The International Association of Athletics Federations (IAAF) doping review board have cleared the path for whistleblower Yuliya Stepanova to feature at the 2016 Olympic Games in Rio de Janeiro as a "neutral athlete".
The 800m runner was banned for two years, back in 2013, and stripped of previous results following abnormalities in her biological passport, but later played a vital role in helping to reveal the scale of systemic doping in Russian athletics. Her and husband Vitaly Stepanova, a former employee of the Russian Anti-Doping Agency (RUSADA), made a series of secret recordings and allegations that were broadcast in an explosive German television documentary entitled "Secret Doping Dossier: How Russia Produces its Winners".
Such evidence, which also featured texts, emails and messages, saw the duo flee the country – forming part of a wider investigation which eventually led to Russian track and field athletes being banned from competing in Rio.
That suspension was upheld by the IAAF council last month after a task force deemed that not enough progress had been made in Russia's quest to reform. They did, however, concede that a small number of athletes who had been training outside their homeland could potentially compete under a neutral banner.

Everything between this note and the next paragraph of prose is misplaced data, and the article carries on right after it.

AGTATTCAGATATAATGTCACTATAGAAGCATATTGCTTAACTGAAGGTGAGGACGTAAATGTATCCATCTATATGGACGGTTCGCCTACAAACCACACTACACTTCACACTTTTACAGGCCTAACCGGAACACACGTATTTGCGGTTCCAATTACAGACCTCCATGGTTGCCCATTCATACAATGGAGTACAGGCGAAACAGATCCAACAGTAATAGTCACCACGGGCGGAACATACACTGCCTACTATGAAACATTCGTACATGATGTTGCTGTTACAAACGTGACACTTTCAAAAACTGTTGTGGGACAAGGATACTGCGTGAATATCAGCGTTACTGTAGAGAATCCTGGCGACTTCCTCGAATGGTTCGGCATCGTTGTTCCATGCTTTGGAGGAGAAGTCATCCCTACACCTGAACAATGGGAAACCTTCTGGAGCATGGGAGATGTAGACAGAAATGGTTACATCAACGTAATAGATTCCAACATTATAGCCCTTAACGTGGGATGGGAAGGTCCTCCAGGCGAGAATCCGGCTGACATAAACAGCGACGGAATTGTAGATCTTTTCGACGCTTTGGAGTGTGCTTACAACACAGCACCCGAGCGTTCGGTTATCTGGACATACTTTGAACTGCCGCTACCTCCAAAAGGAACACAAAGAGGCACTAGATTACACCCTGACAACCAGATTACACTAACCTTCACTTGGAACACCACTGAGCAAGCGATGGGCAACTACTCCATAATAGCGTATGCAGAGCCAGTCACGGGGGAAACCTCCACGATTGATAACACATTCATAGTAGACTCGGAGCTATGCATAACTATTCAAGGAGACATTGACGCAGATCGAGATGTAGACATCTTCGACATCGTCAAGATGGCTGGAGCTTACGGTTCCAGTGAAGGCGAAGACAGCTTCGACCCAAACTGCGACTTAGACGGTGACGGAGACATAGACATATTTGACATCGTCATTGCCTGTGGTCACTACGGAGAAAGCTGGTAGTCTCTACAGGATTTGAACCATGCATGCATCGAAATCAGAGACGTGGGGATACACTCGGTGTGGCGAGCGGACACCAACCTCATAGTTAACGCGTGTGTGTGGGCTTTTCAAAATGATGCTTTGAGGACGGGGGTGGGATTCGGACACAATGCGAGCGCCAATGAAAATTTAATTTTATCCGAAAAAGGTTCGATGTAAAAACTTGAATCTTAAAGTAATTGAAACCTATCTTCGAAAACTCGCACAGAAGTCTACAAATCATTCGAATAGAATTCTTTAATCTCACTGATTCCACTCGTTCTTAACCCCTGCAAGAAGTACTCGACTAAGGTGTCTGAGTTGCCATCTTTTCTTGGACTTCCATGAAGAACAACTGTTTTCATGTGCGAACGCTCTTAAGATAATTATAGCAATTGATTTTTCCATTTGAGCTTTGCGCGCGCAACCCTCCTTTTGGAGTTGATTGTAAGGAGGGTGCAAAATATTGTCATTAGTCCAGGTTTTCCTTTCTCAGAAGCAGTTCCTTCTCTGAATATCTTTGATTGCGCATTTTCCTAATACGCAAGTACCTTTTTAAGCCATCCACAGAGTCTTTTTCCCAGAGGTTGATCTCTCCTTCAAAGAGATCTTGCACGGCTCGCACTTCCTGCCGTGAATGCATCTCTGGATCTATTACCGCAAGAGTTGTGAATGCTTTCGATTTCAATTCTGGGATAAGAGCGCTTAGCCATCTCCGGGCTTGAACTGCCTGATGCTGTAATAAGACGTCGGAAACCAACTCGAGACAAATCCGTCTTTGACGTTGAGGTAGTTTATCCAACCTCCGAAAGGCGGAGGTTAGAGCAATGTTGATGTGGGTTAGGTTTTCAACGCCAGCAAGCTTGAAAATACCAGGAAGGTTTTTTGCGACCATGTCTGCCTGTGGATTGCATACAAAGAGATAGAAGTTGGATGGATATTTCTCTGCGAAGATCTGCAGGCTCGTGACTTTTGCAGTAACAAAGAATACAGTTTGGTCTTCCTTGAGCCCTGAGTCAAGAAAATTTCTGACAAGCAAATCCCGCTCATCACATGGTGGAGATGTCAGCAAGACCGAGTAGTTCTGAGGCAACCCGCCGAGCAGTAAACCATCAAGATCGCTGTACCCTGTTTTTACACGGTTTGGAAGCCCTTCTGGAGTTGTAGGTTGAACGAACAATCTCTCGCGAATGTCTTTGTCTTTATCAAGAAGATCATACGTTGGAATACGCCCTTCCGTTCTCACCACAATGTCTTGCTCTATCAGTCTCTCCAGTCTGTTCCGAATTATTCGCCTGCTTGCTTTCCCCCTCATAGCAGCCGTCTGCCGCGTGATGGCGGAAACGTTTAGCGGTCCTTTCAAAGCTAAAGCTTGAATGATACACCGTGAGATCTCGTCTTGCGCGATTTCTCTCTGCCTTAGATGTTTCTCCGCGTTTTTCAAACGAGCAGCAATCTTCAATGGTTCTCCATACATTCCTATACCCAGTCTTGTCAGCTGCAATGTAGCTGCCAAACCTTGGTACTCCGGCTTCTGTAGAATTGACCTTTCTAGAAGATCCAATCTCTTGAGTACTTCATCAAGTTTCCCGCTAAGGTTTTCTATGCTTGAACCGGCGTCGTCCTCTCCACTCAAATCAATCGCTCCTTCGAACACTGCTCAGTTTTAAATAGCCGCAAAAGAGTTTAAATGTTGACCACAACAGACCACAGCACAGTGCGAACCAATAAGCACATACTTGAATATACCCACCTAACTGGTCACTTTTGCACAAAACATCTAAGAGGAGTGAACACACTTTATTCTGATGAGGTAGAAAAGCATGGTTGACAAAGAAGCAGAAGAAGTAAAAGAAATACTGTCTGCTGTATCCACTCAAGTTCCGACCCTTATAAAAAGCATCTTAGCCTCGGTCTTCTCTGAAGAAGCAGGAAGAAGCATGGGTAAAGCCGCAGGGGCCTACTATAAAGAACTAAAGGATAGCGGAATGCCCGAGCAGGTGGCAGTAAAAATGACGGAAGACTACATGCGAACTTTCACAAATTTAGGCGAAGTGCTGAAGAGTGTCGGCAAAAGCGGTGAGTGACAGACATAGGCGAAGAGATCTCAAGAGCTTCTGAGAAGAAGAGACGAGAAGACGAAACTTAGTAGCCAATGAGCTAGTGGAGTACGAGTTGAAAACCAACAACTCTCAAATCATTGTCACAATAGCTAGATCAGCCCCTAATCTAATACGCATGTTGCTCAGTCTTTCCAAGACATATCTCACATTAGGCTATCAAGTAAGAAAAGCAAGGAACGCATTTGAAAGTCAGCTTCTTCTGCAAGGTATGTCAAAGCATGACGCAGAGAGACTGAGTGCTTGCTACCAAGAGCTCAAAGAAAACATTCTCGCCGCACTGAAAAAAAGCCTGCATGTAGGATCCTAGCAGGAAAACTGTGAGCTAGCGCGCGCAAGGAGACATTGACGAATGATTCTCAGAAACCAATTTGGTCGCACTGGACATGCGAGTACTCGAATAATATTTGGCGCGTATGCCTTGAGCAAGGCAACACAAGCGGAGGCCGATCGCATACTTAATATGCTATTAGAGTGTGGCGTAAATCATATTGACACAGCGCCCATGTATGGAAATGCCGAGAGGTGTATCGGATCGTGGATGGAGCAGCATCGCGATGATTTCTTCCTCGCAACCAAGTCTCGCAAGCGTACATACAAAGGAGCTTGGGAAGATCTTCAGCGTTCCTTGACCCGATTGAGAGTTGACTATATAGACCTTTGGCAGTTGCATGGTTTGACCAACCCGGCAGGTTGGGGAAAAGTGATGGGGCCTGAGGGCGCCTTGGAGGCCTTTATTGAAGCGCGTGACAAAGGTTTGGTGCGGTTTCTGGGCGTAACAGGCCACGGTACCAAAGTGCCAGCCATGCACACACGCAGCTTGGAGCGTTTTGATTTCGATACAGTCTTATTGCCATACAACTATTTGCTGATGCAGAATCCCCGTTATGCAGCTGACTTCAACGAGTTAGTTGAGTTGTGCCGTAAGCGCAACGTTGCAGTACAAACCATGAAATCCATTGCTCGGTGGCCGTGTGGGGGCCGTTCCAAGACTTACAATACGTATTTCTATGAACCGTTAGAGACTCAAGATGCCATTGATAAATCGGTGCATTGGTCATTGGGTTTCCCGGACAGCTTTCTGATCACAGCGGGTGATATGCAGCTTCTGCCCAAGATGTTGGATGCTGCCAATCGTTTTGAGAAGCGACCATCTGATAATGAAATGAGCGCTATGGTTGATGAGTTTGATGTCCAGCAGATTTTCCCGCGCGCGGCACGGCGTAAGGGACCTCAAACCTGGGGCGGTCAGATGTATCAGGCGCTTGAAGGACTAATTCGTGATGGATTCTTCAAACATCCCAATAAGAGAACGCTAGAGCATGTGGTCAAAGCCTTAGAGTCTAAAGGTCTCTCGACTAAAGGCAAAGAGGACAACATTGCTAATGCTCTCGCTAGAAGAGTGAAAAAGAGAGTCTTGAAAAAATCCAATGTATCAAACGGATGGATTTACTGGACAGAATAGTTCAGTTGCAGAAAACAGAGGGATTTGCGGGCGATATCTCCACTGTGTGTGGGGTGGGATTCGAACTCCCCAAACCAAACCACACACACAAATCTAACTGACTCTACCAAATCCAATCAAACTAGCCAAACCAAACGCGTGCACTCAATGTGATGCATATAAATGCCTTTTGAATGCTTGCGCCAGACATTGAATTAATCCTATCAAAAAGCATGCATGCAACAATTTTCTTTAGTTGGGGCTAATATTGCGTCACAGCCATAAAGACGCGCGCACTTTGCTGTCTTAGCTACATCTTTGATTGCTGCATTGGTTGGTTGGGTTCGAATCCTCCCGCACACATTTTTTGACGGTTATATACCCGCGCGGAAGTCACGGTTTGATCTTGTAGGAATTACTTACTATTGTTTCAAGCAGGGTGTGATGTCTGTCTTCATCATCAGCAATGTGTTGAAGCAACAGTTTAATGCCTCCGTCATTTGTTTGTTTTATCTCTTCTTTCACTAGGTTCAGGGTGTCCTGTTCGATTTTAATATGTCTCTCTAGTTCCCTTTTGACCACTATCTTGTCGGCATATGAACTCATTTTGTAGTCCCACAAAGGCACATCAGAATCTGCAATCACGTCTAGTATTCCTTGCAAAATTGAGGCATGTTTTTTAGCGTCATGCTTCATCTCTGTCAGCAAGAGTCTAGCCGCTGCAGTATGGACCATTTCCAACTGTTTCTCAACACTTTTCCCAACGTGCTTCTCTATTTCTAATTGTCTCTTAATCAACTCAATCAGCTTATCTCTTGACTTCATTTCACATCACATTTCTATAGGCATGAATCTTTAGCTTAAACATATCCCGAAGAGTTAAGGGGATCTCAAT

That special exemption has now been granted to Stepanova, with the IAAF confirming that her application has been unanimously accepted under Competition Rule 22.1A(c) "as someone having made a truly exceptional contribution to the protection and promotion of clean athletes, fair play and the integrity and authenticity of the sport". It still has to be ratified by Olympic organisers, however.
The decision not to overturn Russia's ban was supported by the International Olympic Committee (IOC), whose president Thomas Bach appeared to leave the door open for athletes who can prove they are clean to compete under the umbrella of the Russian Olympic Committee. This seemed to be at odds with the IAAF, who have revealed that more than 80 Russian athletes have already submitted applications for eligibility to compete as individuals "on the basis that they are not tainted by RUSAF's failure to put in place adequate anti-doping systems because they have been subject to other, fully adequate systems outside of the country for a sufficiently long period to provide a substantial assurance of integrity."
Providing those applications meet the necessary criteria, then they will also be referred to the doping review board for a decision on their "exceptional eligibility".